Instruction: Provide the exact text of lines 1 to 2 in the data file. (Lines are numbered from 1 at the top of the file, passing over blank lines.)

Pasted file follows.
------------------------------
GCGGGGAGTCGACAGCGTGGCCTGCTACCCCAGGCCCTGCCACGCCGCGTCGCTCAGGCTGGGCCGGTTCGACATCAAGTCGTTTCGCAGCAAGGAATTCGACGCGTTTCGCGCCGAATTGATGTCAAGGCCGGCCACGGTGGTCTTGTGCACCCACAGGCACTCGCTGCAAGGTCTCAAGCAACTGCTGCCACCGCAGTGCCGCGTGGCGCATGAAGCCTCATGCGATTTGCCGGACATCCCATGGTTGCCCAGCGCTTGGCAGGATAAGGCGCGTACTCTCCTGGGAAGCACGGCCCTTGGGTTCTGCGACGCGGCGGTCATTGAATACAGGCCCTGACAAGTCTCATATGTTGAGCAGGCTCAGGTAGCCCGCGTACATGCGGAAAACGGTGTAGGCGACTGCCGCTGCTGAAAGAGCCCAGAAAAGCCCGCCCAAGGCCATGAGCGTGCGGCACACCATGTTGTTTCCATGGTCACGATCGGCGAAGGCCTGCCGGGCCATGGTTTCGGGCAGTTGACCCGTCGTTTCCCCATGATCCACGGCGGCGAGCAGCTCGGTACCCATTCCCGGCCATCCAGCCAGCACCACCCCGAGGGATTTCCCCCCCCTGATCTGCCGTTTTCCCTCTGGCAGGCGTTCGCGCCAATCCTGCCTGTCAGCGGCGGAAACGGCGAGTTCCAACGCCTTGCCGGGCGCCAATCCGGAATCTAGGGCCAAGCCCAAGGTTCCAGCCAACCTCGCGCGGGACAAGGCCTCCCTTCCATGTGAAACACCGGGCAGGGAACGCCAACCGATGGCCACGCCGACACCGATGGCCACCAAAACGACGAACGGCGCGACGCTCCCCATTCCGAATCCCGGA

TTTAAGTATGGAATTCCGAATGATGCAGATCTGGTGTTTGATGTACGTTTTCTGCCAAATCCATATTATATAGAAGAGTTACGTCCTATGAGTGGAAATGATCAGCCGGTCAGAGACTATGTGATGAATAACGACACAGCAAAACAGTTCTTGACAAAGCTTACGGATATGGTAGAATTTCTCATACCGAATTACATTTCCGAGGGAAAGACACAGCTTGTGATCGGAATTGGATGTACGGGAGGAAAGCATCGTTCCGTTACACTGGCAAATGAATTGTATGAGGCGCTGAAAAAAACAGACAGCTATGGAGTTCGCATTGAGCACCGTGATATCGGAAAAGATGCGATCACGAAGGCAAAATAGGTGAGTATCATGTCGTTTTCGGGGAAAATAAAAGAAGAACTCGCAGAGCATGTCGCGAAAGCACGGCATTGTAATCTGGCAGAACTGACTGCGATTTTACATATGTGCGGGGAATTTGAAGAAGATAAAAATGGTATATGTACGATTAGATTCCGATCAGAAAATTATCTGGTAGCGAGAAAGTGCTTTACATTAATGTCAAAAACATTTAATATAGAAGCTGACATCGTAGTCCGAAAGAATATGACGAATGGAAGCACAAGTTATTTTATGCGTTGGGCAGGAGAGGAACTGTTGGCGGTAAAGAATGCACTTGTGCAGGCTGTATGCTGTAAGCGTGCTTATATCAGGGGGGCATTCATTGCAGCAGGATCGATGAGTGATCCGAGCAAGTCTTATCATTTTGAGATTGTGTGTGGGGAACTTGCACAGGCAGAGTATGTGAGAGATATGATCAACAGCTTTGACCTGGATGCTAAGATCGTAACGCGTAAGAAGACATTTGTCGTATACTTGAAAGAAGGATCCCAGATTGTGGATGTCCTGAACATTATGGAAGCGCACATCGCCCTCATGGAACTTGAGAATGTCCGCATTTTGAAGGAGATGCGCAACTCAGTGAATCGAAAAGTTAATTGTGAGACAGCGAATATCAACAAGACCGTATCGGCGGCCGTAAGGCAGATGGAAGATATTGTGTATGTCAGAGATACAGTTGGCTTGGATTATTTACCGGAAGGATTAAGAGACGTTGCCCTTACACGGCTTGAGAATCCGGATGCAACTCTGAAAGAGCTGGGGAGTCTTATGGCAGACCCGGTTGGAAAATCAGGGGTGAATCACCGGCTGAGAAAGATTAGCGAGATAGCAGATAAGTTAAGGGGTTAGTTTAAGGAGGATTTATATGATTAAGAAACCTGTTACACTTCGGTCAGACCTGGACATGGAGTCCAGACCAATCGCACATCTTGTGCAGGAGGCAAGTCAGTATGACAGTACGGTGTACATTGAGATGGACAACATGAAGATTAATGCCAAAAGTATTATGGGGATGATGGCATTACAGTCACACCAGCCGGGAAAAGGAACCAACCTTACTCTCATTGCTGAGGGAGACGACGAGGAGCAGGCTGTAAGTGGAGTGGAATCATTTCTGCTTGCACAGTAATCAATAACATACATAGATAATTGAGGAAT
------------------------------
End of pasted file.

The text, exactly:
GCGGGGAGTCGACAGCGTGGCCTGCTACCCCAGGCCCTGCCACGCCGCGTCGCTCAGGCTGGGCCGGTTCGACATCAAGTCGTTTCGCAGCAAGGAATTCGACGCGTTTCGCGCCGAATTGATGTCAAGGCCGGCCACGGTGGTCTTGTGCACCCACAGGCACTCGCTGCAAGGTCTCAAGCAACTGCTGCCACCGCAGTGCCGCGTGGCGCATGAAGCCTCATGCGATTTGCCGGACATCCCATGGTTGCCCAGCGCTTGGCAGGATAAGGCGCGTACTCTCCTGGGAAGCACGGCCCTTGGGTTCTGCGACGCGGCGGTCATTGAATACAGGCCCTGACAAGTCTCATATGTTGAGCAGGCTCAGGTAGCCCGCGTACATGCGGAAAACGGTGTAGGCGACTGCCGCTGCTGAAAGAGCCCAGAAAAGCCCGCCCAAGGCCATGAGCGTGCGGCACACCATGTTGTTTCCATGGTCACGATCGGCGAAGGCCTGCCGGGCCATGGTTTCGGGCAGTTGACCCGTCGTTTCCCCATGATCCACGGCGGCGAGCAGCTCGGTACCCATTCCCGGCCATCCAGCCAGCACCACCCCGAGGGATTTCCCCCCCCTGATCTGCCGTTTTCCCTCTGGCAGGCGTTCGCGCCAATCCTGCCTGTCAGCGGCGGAAACGGCGAGTTCCAACGCCTTGCCGGGCGCCAATCCGGAATCTAGGGCCAAGCCCAAGGTTCCAGCCAACCTCGCGCGGGACAAGGCCTCCCTTCCATGTGAAACACCGGGCAGGGAACGCCAACCGATGGCCACGCCGACACCGATGGCCACCAAAACGACGAACGGCGCGACGCTCCCCATTCCGAATCCCGGA

TTTAAGTATGGAATTCCGAATGATGCAGATCTGGTGTTTGATGTACGTTTTCTGCCAAATCCATATTATATAGAAGAGTTACGTCCTATGAGTGGAAATGATCAGCCGGTCAGAGACTATGTGATGAATAACGACACAGCAAAACAGTTCTTGACAAAGCTTACGGATATGGTAGAATTTCTCATACCGAATTACATTTCCGAGGGAAAGACACAGCTTGTGATCGGAATTGGATGTACGGGAGGAAAGCATCGTTCCGTTACACTGGCAAATGAATTGTATGAGGCGCTGAAAAAAACAGACAGCTATGGAGTTCGCATTGAGCACCGTGATATCGGAAAAGATGCGATCACGAAGGCAAAATAGGTGAGTATCATGTCGTTTTCGGGGAAAATAAAAGAAGAACTCGCAGAGCATGTCGCGAAAGCACGGCATTGTAATCTGGCAGAACTGACTGCGATTTTACATATGTGCGGGGAATTTGAAGAAGATAAAAATGGTATATGTACGATTAGATTCCGATCAGAAAATTATCTGGTAGCGAGAAAGTGCTTTACATTAATGTCAAAAACATTTAATATAGAAGCTGACATCGTAGTCCGAAAGAATATGACGAATGGAAGCACAAGTTATTTTATGCGTTGGGCAGGAGAGGAACTGTTGGCGGTAAAGAATGCACTTGTGCAGGCTGTATGCTGTAAGCGTGCTTATATCAGGGGGGCATTCATTGCAGCAGGATCGATGAGTGATCCGAGCAAGTCTTATCATTTTGAGATTGTGTGTGGGGAACTTGCACAGGCAGAGTATGTGAGAGATATGATCAACAGCTTTGACCTGGATGCTAAGATCGTAACGCGTAAGAAGACATTTGTCGTATACTTGAAAGAAGGATCCCAGATTGTGGATGTCCTGAACATTATGGAAGCGCACATCGCCCTCATGGAACTTGAGAATGTCCGCATTTTGAAGGAGATGCGCAACTCAGTGAATCGAAAAGTTAATTGTGAGACAGCGAATATCAACAAGACCGTATCGGCGGCCGTAAGGCAGATGGAAGATATTGTGTATGTCAGAGATACAGTTGGCTTGGATTATTTACCGGAAGGATTAAGAGACGTTGCCCTTACACGGCTTGAGAATCCGGATGCAACTCTGAAAGAGCTGGGGAGTCTTATGGCAGACCCGGTTGGAAAATCAGGGGTGAATCACCGGCTGAGAAAGATTAGCGAGATAGCAGATAAGTTAAGGGGTTAGTTTAAGGAGGATTTATATGATTAAGAAACCTGTTACACTTCGGTCAGACCTGGACATGGAGTCCAGACCAATCGCACATCTTGTGCAGGAGGCAAGTCAGTATGACAGTACGGTGTACATTGAGATGGACAACATGAAGATTAATGCCAAAAGTATTATGGGGATGATGGCATTACAGTCACACCAGCCGGGAAAAGGAACCAACCTTACTCTCATTGCTGAGGGAGACGACGAGGAGCAGGCTGTAAGTGGAGTGGAATCATTTCTGCTTGCACAGTAATCAATAACATACATAGATAATTGAGGAAT